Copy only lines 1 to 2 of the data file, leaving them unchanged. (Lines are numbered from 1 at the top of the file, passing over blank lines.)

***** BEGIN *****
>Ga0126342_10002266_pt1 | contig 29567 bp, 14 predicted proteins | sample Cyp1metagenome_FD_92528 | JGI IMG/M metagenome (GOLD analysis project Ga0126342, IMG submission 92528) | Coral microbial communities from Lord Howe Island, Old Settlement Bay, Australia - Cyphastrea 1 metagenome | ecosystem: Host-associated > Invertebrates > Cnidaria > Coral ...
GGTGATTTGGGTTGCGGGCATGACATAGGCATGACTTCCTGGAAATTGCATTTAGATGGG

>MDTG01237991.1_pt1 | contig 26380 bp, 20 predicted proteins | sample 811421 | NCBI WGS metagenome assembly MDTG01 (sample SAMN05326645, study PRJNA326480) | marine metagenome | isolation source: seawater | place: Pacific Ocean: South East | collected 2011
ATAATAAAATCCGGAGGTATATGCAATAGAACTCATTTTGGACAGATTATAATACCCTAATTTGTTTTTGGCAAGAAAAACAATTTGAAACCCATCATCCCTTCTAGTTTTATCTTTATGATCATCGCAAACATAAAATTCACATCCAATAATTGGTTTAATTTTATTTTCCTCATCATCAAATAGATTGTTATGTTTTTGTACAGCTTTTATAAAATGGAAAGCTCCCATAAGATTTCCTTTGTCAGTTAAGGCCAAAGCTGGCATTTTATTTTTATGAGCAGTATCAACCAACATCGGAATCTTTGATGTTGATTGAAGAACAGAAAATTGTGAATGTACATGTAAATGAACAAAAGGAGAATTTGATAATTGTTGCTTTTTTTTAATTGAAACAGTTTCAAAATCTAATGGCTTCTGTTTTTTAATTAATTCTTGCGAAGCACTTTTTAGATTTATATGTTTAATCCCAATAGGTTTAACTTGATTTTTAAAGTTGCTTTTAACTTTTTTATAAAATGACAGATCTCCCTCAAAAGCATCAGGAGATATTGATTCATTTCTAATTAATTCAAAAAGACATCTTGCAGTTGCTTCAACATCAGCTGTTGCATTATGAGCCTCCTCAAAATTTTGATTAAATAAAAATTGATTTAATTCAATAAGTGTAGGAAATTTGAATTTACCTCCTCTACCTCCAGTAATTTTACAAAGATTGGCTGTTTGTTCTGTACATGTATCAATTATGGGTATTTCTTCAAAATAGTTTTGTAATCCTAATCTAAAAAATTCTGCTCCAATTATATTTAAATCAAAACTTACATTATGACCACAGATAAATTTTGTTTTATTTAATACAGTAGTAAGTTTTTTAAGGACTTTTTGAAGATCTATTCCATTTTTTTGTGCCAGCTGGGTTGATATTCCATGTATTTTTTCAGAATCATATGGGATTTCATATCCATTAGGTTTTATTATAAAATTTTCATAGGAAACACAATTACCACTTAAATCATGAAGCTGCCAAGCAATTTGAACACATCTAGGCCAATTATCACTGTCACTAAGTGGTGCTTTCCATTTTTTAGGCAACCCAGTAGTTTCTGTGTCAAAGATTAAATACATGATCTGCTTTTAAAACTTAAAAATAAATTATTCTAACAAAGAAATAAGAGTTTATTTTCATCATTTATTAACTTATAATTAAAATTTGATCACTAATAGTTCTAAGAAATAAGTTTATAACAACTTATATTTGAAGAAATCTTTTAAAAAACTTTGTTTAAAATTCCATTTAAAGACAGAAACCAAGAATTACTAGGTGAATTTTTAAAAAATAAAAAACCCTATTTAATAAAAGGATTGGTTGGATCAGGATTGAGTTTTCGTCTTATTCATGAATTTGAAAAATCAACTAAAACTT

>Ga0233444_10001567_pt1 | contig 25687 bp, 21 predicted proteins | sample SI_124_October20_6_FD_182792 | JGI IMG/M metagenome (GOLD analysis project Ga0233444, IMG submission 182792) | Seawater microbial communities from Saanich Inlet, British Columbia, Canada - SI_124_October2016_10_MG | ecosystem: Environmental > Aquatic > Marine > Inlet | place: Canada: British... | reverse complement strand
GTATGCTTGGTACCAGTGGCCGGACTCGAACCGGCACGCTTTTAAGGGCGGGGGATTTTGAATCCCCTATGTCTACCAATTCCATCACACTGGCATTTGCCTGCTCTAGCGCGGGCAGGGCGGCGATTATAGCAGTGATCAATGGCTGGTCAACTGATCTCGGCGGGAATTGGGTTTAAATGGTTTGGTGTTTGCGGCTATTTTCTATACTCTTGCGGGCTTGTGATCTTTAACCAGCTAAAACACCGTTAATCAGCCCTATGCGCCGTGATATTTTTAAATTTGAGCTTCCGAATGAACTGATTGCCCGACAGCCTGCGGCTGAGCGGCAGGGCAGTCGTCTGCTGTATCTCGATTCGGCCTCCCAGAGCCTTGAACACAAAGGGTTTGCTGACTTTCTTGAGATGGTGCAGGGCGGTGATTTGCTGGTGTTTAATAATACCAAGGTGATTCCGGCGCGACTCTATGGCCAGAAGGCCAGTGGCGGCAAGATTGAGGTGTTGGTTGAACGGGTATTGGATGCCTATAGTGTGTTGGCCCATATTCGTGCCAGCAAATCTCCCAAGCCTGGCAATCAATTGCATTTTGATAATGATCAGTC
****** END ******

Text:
>Ga0126342_10002266_pt1 | contig 29567 bp, 14 predicted proteins | sample Cyp1metagenome_FD_92528 | JGI IMG/M metagenome (GOLD analysis project Ga0126342, IMG submission 92528) | Coral microbial communities from Lord Howe Island, Old Settlement Bay, Australia - Cyphastrea 1 metagenome | ecosystem: Host-associated > Invertebrates > Cnidaria > Coral ...
GGTGATTTGGGTTGCGGGCATGACATAGGCATGACTTCCTGGAAATTGCATTTAGATGGG